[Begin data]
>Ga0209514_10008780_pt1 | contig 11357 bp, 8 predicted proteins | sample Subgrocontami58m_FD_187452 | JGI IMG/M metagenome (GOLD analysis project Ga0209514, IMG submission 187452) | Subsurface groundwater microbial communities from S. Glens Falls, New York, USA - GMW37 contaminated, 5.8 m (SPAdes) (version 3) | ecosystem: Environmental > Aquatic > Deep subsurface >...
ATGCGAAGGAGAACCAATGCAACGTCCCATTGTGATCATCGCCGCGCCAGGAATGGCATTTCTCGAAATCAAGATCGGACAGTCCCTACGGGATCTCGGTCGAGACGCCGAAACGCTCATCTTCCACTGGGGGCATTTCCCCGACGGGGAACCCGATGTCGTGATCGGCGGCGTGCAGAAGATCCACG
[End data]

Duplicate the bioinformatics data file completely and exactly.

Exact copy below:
>Ga0209514_10008780_pt1 | contig 11357 bp, 8 predicted proteins | sample Subgrocontami58m_FD_187452 | JGI IMG/M metagenome (GOLD analysis project Ga0209514, IMG submission 187452) | Subsurface groundwater microbial communities from S. Glens Falls, New York, USA - GMW37 contaminated, 5.8 m (SPAdes) (version 3) | ecosystem: Environmental > Aquatic > Deep subsurface >...
ATGCGAAGGAGAACCAATGCAACGTCCCATTGTGATCATCGCCGCGCCAGGAATGGCATTTCTCGAAATCAAGATCGGACAGTCCCTACGGGATCTCGGTCGAGACGCCGAAACGCTCATCTTCCACTGGGGGCATTTCCCCGACGGGGAACCCGATGTCGTGATCGGCGGCGTGCAGAAGATCCACG